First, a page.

The chamber is odorless and the walls are solid without any signs of damage. The smooth and thin rim top surface is where all the action is on this pipe with an equally damaged inner and outer rim edge. The front and back of the outer rim edges and top surface has signs of charring. This should be addressed to some extent when I top the rim surface. The mortise and shank internals are nice and clean. Even though most of the lacquer coat was removed when the stummel was cleaned up by Abha, I could still see remnants of the peeling lacquer coat over some parts of the stummel. I shall have to remove this coat and thereafter decide on staining the stummel or otherwise. The stummel surface is sans any fills; however, the left side surface has some damage in the form of dents and dings, probably caused due rough handling of the pipe by the previous owner. The oxidation on the vulcanite stem has been greatly reduced thanks to all the efforts put in by Abha, clearly defining the deeper bite marks and the damage to the button edges on both surfaces of the stem. These tooth marks would be required to be filled with a mix of activated charcoal and superglue. A bit of sanding to match the fill and remove the deeper oxidation followed by micromesh polishing cycle should add a nice shine to the stem.THE PROCESS
The first issue I addressed was that of the stem repairs as this would take the maximum of my time to clean, repair and spruce up the stem. I flamed the damaged button edge and the tooth indentations with the flame of a lighter. This helps the vulcanite to rise to the surface as it has an inherent property to regain its original shape when heated. I sand the stem with a folded piece of 220 grit sandpaper to even out the raised stem surface and address the minor tooth chatter. I mixed superglue and activated charcoal powder and diligently applied it over the deeper tooth indentations in the bite zone on lower stem surface and over the button edge on the upper stem surface and set it aside to cure. With the stem fill set aside to cure, I decided to address the issues on the stummel surface. I start by steaming out the dents and dings from the left side of the stummel. I heated my fabricated knife over a candle flame till hot. I spread a wet Turkish hand towel over the dents and dings on the stummel and placed the heated knife over the hand towel. The resulting sizzle produces steam which in turn expands the briar and evens out the dents. The results are exactly as I wanted them to be.The next stummel issue to be addressed was that of the rim top surface damage. I topped the rim on a piece of 220 grit sand paper, checking frequently till I was satisfied that the charred surface was addressed to a great extent and the rim top surface is nice, smooth and even. The inner edge is still uneven, though much better than before topping, and shall be addressed subsequently.Close observation of the rim top surface revealed remnants of charred inner rim edge on the right side and below it on the same side, a briar flaw (all encircled in red). This flaw, when polished would stand out like a sore thumb and hence I decided to address this by topping the rim top further. A few careful rotations of the rim top on a piece of 220 grit sandpaper and the issue of briar flaw was completely addressed and the charred inner rim edge was further reduced. The rim top looks significantly better at this stage. With a folded piece of a 220 grit sand paper pinched between my thumb and forefinger, I created a slight bevel on the inner edge of the rim top surface. This helped to mask and address the minor charred marks that had remained on the inner rim edge. Continuing with my work on the stummel, I sand the entire stummel surface with a piece of 220 grit sand paper. This helped to address all the minor dents from the surface and removed what little lacquer coating that had remained, while providing a smooth surface for the next stage of micromesh polishing cycle. To remove the sanding marks and bring a deeper shine, I polished the stummel with micromesh pads, wet sanding with 1500 to 12000 pads. I wiped the surface with a soft cloth at the end of the micromesh cycle. The stummel looks amazing with a deep dark shine and beautiful grains all around. I showed the stummel to the new owner and discussed if he wanted me to stain the stummel or preferred it the way it appeared at this stage. I took this opportunity to explain him that the stummel would darken further as I finished with the polishing regime. He liked the pipe without stain and that’s how it shall remain. As a result of all the topping and subsequent polishing, the rim top surface had a lighter hue as compared to the rest of the stummel surface. I matched the rim top surface with the rest of the stummel by staining the surface with a dark brown stain pen. I set it aside for the stain to cure and once I was satisfied, I wiped it with a microfiber cloth. The rim top is now perfectly matched with the rest of the stummel dark coloration. I am very pleased with the blend.Next, I rub a small quantity of “Before and After Restoration Balm” in to the briar with my finger tips and let it rest for a few minutes. The balm almost immediately works its magic and the briar now has a nice vibrant appearance with the beautiful darkened grain patterns on full display. I further buff it with a horse hair shoe brush. Now that the stummel was nearly complete, I turned my attention to the stem repairs. The stem fills had cured completely by this time. With a folded piece of a 220 grit sand paper, I sand down the fills to achieve a rough match with the rest of the stem surface. I followed it up by sanding it with 400, 600, 800 grit sand papers and finally with a piece of 0000 grade steel wool. This serves to achieve a perfect blend of the fills with the rest of the stem surface, remove the deep seated oxidation and also reduces the sanding marks of the more abrasive sand papers. I wiped the stem with a cotton swab and alcohol to remove all the oxidation and sanding dust from the surface. I applied a little Extra Virgin Olive oil over the stem and set it aside to be absorbed by the vulcanite.I followed up the sanding regime with micromesh polishing to bring a shine on the stem surface. I wet sand the stem with 1500 to 2400 girt micromesh pads. Continuing with my experimentation that I had spelled out in my previous posts, I mount a cotton buffing wheel on my hand held rotary tool and polish the stem with Red Rouge polish as I had read that this polish has grit between 2400 to 3200 grit pads of the micromesh pads. Further, I mount a fresh buffing wheel on the rotary tool and polish the stem with White Diamond polish as it has grit equivalent to 3800- 4000 of micromesh pads. I finish the stem polish by wet sanding with 6000 to 12000 grit pads of the micromesh. I rub a small quantity of olive oil in to the stem surface to hydrate it and set it aside. I am really happy with this process of stem polishing as the results are excellent while saving me huge amounts of time and effort. The stem looks nice and shinning black, but there was something that I felt I had missed out. I realized that the stem logo is yet to be refreshed and highlighted. With a white fine tipped correction pen, I filled the crossed Barlings stamping and once it had dried a bit, with a toothpick, I scrapped off excess of the correction ink. The stamping is now completely refreshed and sits proudly on the top of the saddle.To apply the finishing touches, I mount a cotton cloth buffing wheel on to my hand held rotary tool and apply a coat of Blue Diamond to the stummel and the stem to polish out the minor scratches. With a cotton buffing wheel that I use for carnauba wax, I apply a coat of carnauba wax and continue to work on it till the complete coat of wax had been polished out. I mount a clean cotton cloth buffing wheel and give the entire pipe a once over buff. I finished the restoration by giving the entire pipe a rigorous hand buffing using a microfiber cloth to raise the shine further. The finished pipe looks beautiful and is ready to be handed over to the new piper. Hope he enjoys his leisure time with this beautiful and gorgeous looking pipe, smoking his favorite tobacco!! P.S. This is the third pipe that was selected by this gentleman to carry forward the trust posed in the pipe by the previous piper and I am sure that this pipe will provide the new piper many years of happy smokes and will remind him of our association. There is one more pipe which he has selected that I need to work on before I can get back to my choice of pipes to work on!!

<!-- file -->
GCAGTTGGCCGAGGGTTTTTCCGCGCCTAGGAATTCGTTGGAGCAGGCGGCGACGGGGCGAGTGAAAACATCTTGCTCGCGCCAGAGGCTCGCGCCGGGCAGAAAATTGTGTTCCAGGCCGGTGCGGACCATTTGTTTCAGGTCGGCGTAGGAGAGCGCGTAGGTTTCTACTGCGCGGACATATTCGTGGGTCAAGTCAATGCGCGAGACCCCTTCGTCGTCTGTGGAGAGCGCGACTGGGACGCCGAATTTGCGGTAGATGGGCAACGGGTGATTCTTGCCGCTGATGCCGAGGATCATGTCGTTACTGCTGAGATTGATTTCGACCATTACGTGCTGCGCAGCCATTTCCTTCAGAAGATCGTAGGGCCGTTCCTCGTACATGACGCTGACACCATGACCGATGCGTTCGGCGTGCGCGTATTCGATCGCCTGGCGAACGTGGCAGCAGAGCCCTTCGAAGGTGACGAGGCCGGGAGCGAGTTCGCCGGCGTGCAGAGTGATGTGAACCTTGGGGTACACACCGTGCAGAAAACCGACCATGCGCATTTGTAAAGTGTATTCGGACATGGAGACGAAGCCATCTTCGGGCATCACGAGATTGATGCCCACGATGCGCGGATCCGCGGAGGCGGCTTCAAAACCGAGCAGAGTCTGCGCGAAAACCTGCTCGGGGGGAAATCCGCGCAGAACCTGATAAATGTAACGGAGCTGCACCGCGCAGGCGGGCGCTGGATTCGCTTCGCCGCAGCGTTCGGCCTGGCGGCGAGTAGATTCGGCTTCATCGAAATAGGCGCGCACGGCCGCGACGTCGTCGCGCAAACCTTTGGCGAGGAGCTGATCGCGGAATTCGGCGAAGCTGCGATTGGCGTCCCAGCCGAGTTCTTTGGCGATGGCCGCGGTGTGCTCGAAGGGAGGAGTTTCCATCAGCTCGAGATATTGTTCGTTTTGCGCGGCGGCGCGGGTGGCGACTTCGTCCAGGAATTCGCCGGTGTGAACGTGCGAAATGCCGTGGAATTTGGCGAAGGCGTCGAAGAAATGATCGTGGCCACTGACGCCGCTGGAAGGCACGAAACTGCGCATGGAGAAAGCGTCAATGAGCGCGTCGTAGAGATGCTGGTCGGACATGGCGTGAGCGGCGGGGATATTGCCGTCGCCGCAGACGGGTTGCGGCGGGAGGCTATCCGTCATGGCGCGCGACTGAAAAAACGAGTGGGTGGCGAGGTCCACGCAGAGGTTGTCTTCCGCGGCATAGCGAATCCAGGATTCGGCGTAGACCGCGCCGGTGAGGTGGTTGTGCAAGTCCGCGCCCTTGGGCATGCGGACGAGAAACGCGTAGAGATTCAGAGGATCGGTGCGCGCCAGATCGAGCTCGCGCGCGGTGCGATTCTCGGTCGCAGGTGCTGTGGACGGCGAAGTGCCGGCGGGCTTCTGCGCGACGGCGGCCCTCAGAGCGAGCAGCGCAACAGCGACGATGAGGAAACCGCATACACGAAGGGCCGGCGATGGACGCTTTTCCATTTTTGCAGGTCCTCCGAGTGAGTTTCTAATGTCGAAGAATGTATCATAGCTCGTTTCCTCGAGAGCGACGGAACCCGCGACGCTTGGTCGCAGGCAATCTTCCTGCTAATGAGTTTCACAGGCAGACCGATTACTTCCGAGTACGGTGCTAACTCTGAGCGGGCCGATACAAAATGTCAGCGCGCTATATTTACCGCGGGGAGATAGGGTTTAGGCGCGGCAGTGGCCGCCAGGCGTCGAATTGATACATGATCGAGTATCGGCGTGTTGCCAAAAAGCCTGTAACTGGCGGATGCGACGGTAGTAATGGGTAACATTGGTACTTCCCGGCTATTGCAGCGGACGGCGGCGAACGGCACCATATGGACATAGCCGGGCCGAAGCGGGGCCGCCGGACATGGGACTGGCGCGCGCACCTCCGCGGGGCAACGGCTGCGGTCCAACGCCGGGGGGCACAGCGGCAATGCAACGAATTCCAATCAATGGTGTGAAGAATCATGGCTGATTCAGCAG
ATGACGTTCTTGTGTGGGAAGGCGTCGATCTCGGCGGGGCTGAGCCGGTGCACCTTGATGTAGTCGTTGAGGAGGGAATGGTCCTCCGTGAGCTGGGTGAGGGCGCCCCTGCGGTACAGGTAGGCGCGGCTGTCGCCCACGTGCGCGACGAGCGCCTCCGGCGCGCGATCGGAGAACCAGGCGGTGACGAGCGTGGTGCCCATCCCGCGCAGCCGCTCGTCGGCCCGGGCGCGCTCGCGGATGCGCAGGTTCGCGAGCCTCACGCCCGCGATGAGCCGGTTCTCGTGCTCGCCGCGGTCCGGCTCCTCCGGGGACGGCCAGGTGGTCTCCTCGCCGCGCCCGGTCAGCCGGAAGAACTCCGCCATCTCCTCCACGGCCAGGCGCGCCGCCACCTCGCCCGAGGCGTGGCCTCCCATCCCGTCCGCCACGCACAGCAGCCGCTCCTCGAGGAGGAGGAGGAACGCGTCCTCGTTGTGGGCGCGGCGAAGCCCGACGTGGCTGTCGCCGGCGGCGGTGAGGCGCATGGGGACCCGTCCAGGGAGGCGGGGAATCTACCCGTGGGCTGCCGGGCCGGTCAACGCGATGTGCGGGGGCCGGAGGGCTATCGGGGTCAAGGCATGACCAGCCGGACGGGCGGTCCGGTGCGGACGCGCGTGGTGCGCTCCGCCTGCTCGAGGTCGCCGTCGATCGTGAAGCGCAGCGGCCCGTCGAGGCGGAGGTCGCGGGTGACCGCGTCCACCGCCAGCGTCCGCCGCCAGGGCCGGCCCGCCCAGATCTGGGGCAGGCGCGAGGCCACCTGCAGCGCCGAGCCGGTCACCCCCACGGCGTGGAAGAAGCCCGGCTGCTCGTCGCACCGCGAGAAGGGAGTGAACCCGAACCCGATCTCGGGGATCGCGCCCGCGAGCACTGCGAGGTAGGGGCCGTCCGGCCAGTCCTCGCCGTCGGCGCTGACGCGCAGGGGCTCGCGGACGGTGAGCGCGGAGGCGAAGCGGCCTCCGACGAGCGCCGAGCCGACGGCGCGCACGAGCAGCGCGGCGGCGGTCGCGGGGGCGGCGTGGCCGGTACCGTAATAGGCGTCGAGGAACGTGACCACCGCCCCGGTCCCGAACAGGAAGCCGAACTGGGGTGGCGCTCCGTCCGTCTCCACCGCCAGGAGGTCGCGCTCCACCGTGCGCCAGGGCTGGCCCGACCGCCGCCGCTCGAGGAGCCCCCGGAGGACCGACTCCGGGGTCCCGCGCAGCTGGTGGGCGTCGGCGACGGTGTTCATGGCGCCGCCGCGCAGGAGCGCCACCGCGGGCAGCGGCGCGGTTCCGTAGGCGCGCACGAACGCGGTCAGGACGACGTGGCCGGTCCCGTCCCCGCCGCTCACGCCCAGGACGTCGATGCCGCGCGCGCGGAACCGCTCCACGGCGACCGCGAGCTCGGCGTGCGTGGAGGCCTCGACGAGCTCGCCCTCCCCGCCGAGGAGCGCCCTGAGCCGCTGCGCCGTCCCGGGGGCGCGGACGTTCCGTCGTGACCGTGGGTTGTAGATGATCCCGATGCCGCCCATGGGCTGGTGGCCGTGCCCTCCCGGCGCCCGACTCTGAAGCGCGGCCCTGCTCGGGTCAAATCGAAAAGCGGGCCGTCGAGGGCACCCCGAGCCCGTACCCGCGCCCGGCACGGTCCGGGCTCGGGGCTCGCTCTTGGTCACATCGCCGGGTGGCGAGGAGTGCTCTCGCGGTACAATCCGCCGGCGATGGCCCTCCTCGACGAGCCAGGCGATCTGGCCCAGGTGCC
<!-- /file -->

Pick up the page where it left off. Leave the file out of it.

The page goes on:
I can never thank Abha, my wife, enough who not only supports my hobby of pipe restoration, but actively helps in this work by doing all the dirty work of initial cleaning and providing me a clean platform to work further. It is her work that helps potential buyers to select a pipe for themselves.

Thanks to all readers of Reborn pipes who have spared a moment of their invaluable time in reading through this write up and as is always, your suggestions and advice on my experimentation is always welcome as this would also help the new pursuers of this art.